Rooster’s Beak

Sunday, July 12th, 2015



Ok, take a moment. Look at the picture. Think about it. No, I have not gone all Andrew Zimmern on you and started eating rooster beak. Welcome to my favorite summer condiment, Pico de Gallo. Pico de Gallo literally translates from Spanish to English as Rooster’s Beak. There is no clear reason I can find. Some say that it used to be eaten with your hands, and given that the vegetables are diced up fairly small, it would take several attempts to grab enough similar to the pecking action of a rooster’s beak. I can’t imagine this would be an easy way to eat pico. But one fact is known about this stuff, there is no better time of the year to whip up a batch then right now. Its so easy. It takes 10 minuets to make.

The recipe I have laid out below was inspired by a dish I had in Oaxaca City at one of my all time favorite restaurants, Zanduga. Here they cook food inspired by the Isthmus region of Oaxaca. At Zanduga they serve a pico de gallo with tiny little river shrimp mixed in and serve it along side a traditional clay oven baked masa called totopo. So simple and so good.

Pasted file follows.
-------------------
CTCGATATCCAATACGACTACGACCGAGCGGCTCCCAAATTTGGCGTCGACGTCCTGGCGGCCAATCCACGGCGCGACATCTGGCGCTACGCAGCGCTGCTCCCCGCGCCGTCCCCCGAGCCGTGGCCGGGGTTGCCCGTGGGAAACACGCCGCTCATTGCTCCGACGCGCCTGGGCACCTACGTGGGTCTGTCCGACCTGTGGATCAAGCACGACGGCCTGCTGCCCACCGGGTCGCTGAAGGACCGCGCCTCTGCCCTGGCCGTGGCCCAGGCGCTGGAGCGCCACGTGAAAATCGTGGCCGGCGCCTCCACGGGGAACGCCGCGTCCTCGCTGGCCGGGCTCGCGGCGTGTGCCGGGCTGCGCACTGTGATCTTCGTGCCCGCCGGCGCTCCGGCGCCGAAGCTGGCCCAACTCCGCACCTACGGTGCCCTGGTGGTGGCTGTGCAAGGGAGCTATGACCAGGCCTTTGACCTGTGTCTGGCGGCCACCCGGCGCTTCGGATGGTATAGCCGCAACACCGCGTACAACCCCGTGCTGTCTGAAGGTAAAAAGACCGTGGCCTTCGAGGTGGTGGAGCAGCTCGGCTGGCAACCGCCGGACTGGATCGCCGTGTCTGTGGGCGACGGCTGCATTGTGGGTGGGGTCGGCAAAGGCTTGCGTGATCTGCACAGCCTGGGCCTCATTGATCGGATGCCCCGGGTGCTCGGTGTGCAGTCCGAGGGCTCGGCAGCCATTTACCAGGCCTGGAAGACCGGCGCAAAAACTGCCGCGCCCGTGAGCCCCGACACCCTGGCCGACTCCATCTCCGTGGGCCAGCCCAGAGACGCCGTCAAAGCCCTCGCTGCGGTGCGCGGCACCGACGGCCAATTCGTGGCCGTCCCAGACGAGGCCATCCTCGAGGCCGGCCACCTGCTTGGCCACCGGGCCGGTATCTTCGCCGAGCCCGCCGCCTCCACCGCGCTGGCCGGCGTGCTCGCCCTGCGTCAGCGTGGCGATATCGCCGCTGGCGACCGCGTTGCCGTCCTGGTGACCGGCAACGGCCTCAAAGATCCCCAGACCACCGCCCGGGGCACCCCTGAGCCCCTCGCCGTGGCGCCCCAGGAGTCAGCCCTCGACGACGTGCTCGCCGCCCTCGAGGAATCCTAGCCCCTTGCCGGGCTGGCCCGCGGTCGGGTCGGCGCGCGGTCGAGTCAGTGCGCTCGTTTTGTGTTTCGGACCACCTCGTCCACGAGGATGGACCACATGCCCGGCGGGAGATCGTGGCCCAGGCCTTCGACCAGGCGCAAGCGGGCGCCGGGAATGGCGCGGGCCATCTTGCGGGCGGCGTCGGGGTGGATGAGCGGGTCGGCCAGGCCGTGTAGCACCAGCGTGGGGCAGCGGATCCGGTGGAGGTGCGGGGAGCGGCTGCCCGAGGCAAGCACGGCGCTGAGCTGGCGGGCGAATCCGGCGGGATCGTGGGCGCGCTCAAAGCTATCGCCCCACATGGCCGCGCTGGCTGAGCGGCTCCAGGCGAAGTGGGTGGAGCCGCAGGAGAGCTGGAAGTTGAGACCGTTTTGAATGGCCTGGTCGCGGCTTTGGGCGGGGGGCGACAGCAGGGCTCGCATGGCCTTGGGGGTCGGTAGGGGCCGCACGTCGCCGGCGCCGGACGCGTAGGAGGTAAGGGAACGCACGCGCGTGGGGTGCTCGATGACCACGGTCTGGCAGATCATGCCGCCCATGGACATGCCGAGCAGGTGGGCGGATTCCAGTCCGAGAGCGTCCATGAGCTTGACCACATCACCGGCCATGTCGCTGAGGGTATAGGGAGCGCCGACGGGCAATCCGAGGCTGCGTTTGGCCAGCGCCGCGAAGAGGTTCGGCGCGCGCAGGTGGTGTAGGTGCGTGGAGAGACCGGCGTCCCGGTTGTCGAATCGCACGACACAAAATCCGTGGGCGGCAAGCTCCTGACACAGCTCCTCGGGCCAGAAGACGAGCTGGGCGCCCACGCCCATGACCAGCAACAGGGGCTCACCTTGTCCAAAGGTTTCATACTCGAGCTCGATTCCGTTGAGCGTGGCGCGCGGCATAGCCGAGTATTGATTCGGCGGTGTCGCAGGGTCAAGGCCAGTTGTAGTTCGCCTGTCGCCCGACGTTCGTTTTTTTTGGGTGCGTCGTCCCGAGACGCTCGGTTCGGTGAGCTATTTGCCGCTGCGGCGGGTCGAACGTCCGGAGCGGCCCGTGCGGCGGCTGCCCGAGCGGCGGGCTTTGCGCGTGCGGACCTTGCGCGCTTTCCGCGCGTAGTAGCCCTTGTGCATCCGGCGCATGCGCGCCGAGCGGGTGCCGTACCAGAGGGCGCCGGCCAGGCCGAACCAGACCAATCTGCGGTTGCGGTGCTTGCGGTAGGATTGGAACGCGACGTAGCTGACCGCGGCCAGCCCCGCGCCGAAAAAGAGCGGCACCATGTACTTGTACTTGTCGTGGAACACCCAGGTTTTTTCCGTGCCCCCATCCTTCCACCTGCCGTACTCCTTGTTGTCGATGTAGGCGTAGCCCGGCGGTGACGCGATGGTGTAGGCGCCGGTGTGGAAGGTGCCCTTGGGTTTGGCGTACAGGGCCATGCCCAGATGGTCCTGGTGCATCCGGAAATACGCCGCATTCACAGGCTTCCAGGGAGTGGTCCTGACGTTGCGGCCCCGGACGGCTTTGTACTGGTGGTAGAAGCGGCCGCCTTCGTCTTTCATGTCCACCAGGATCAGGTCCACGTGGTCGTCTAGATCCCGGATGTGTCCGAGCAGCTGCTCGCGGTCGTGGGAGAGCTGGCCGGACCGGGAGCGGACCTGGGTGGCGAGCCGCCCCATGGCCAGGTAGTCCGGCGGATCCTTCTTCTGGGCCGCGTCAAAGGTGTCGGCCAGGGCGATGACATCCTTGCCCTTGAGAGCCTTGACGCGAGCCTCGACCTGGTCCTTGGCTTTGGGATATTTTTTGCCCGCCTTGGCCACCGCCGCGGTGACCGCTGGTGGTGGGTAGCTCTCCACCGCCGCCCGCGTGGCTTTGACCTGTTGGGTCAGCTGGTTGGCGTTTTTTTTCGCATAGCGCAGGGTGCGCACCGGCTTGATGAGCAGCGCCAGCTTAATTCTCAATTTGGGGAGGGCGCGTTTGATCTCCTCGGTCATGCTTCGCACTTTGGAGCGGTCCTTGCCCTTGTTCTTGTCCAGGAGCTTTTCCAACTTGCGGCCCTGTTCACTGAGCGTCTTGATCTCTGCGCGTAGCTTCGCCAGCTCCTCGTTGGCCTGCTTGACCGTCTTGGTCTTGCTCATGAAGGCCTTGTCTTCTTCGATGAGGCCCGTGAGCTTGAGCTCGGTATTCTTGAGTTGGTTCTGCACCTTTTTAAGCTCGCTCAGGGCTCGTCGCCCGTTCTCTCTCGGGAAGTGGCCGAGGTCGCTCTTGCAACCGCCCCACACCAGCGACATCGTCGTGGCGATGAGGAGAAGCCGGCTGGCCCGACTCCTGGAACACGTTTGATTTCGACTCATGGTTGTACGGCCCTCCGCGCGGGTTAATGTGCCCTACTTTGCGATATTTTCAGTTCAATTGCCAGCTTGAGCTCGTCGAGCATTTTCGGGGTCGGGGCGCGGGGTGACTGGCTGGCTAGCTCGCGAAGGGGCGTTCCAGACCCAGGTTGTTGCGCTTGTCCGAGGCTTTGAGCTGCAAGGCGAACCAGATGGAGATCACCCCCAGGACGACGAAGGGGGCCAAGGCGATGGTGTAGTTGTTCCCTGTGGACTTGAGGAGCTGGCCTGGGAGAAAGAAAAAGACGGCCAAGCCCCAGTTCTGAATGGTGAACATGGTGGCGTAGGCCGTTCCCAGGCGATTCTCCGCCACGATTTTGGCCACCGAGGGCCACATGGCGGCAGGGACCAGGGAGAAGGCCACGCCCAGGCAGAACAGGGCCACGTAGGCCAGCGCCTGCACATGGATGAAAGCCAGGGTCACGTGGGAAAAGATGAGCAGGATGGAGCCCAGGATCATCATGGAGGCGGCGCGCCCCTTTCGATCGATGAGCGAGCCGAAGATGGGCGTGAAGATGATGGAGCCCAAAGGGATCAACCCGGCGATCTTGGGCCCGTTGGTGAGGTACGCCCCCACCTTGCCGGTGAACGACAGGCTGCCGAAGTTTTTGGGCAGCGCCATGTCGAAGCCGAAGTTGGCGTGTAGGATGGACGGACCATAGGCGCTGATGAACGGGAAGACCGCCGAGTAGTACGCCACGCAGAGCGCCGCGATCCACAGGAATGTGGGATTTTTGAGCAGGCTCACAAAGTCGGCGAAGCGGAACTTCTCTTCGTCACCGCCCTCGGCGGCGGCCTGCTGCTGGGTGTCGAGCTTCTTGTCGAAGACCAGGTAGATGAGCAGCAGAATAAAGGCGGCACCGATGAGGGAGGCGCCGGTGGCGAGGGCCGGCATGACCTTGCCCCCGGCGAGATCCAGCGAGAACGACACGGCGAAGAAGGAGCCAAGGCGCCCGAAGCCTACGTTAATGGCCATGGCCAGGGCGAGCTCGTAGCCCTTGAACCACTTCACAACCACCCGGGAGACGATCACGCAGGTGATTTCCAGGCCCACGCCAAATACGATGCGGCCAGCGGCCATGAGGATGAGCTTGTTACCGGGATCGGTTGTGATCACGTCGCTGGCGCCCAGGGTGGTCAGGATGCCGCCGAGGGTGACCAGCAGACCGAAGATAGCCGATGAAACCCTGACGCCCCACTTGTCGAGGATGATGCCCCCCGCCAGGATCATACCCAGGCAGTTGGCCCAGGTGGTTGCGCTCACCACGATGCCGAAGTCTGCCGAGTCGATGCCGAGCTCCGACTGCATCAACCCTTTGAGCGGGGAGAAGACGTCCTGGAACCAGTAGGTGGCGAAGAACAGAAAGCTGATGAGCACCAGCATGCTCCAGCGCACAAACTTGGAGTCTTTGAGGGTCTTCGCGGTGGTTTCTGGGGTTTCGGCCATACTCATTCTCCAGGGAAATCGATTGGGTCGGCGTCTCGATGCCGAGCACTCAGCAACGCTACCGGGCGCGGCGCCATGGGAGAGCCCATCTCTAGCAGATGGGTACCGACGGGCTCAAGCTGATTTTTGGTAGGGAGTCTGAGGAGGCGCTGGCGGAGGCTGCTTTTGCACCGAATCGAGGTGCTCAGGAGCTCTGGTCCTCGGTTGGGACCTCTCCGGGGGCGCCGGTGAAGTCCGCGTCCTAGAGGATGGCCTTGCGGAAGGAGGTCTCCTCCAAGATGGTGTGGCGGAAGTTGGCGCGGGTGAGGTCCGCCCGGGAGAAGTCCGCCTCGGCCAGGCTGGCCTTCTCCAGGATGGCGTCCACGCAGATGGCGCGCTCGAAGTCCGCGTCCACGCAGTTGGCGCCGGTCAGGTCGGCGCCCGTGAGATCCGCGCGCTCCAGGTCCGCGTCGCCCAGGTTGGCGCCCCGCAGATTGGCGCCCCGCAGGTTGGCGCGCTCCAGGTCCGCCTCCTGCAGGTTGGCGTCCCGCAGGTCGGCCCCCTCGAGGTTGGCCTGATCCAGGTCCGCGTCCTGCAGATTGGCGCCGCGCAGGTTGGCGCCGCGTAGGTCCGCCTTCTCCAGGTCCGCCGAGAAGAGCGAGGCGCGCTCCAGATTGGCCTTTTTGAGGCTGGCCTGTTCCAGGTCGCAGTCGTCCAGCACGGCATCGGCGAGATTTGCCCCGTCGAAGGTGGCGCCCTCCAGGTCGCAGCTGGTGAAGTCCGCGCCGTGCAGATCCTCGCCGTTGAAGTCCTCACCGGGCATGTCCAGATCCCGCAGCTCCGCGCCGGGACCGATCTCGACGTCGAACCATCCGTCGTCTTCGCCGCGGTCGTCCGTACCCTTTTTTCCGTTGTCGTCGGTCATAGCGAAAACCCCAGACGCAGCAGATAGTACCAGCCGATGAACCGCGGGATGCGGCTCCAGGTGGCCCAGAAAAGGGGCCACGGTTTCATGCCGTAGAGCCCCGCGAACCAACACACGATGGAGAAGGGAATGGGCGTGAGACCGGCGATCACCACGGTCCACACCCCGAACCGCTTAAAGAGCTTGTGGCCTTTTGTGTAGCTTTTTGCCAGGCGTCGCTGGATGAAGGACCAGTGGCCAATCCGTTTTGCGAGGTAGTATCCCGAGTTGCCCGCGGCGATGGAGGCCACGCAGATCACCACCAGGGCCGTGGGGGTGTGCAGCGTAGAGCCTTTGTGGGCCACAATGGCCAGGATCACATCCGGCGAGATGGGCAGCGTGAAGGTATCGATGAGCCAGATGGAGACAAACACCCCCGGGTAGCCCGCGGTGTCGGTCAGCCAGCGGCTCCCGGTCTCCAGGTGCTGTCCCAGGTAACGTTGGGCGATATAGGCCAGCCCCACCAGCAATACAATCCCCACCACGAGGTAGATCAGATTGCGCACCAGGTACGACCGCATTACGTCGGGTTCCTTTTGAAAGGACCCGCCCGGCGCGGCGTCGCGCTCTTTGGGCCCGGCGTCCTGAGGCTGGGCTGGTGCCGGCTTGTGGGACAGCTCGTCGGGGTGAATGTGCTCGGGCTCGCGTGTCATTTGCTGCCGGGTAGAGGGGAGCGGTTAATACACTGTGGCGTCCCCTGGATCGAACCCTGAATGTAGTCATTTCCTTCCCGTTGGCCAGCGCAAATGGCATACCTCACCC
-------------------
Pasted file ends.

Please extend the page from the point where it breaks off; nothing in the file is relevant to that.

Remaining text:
Fry up some tortilla chips and eat as a snack or pile on top of a tostada with a little lettuce and hot sauce and you have a meal.

Shrimp Pico de Gallo

Yields 4 cups

8 oz headed, peeled, deveined shrimp
1 lb. 8 oz best quality summer tomatoes, small dice
3 small jalapeño, deseeded and small dice
1/2 small white onion, small dice
1/4 cup fresh squeezed lime juice
1 tablespoon cilantro, minced
2 teaspoons salt

For the shrimp, bring 2 quarts of water to a boil in a small sauce pan. Add shrimp. Poach for 1-2 minuets. Strain from boiling water and shock in an ice bath to stop the cooking. Once cooled, remove from ice bath. Cut the shrimp in 1/4 in think slices. Set aside.

For the pico de gallo, in a bowl add diced tomatoes, jalapeño, white onion, lime juice, and salt. Mix together. Add in diced shrimp and cilantro. Cover and set aside. Allow flavors to marry for at least 15 minuets. Serve.